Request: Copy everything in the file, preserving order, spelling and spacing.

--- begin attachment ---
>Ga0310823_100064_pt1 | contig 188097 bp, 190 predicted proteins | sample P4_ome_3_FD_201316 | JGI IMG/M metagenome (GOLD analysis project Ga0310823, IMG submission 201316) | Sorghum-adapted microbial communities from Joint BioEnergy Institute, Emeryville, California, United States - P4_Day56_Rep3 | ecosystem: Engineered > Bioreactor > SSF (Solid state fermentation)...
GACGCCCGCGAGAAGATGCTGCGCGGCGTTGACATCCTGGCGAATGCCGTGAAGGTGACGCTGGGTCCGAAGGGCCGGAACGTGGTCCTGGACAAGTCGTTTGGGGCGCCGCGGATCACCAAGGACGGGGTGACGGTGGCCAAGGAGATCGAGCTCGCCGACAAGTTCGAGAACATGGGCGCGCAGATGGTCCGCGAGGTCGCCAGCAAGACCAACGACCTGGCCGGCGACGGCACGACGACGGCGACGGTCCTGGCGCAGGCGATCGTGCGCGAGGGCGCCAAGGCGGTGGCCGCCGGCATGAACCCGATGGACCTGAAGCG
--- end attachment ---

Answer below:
>Ga0310823_100064_pt1 | contig 188097 bp, 190 predicted proteins | sample P4_ome_3_FD_201316 | JGI IMG/M metagenome (GOLD analysis project Ga0310823, IMG submission 201316) | Sorghum-adapted microbial communities from Joint BioEnergy Institute, Emeryville, California, United States - P4_Day56_Rep3 | ecosystem: Engineered > Bioreactor > SSF (Solid state fermentation)...
GACGCCCGCGAGAAGATGCTGCGCGGCGTTGACATCCTGGCGAATGCCGTGAAGGTGACGCTGGGTCCGAAGGGCCGGAACGTGGTCCTGGACAAGTCGTTTGGGGCGCCGCGGATCACCAAGGACGGGGTGACGGTGGCCAAGGAGATCGAGCTCGCCGACAAGTTCGAGAACATGGGCGCGCAGATGGTCCGCGAGGTCGCCAGCAAGACCAACGACCTGGCCGGCGACGGCACGACGACGGCGACGGTCCTGGCGCAGGCGATCGTGCGCGAGGGCGCCAAGGCGGTGGCCGCCGGCATGAACCCGATGGACCTGAAGCG